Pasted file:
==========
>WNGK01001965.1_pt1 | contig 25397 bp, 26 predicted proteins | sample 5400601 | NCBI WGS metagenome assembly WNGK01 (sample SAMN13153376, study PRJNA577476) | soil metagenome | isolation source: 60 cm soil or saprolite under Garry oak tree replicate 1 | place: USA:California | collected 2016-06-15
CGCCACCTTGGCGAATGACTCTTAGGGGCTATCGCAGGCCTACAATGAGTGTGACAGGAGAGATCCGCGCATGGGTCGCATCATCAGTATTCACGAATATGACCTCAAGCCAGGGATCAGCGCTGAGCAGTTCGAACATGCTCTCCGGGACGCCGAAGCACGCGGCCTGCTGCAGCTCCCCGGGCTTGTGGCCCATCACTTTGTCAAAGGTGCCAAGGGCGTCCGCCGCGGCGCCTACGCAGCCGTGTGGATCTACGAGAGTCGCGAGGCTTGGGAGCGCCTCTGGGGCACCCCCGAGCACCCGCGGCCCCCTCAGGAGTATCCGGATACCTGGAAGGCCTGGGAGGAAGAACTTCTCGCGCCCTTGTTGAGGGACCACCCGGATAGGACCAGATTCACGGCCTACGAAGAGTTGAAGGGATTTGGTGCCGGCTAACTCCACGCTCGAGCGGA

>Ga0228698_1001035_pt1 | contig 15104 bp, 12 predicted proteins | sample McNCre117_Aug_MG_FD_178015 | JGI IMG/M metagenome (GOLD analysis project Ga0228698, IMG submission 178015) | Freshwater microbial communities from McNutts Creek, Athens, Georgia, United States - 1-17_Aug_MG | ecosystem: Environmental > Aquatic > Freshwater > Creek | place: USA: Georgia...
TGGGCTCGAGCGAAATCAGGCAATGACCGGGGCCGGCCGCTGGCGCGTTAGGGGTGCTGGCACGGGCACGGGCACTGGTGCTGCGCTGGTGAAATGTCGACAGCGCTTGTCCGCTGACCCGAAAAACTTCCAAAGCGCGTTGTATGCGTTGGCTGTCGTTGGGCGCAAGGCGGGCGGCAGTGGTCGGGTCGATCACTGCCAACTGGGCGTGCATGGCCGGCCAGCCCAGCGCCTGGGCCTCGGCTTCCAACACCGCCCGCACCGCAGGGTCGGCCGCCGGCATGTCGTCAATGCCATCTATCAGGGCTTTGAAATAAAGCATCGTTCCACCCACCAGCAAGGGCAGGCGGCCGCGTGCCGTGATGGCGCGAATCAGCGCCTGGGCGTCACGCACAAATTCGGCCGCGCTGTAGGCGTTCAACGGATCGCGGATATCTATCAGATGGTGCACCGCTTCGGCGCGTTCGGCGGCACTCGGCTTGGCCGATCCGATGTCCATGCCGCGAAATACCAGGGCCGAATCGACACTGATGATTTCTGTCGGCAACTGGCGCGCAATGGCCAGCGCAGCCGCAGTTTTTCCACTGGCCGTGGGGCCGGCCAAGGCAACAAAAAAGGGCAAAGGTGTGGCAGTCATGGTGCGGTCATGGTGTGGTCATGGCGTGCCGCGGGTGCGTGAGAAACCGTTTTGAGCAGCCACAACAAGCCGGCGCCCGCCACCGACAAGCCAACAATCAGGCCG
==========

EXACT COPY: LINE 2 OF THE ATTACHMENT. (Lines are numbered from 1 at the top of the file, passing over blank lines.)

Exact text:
CGCCACCTTGGCGAATGACTCTTAGGGGCTATCGCAGGCCTACAATGAGTGTGACAGGAGAGATCCGCGCATGGGTCGCATCATCAGTATTCACGAATATGACCTCAAGCCAGGGATCAGCGCTGAGCAGTTCGAACATGCTCTCCGGGACGCCGAAGCACGCGGCCTGCTGCAGCTCCCCGGGCTTGTGGCCCATCACTTTGTCAAAGGTGCCAAGGGCGTCCGCCGCGGCGCCTACGCAGCCGTGTGGATCTACGAGAGTCGCGAGGCTTGGGAGCGCCTCTGGGGCACCCCCGAGCACCCGCGGCCCCCTCAGGAGTATCCGGATACCTGGAAGGCCTGGGAGGAAGAACTTCTCGCGCCCTTGTTGAGGGACCACCCGGATAGGACCAGATTCACGGCCTACGAAGAGTTGAAGGGATTTGGTGCCGGCTAACTCCACGCTCGAGCGGA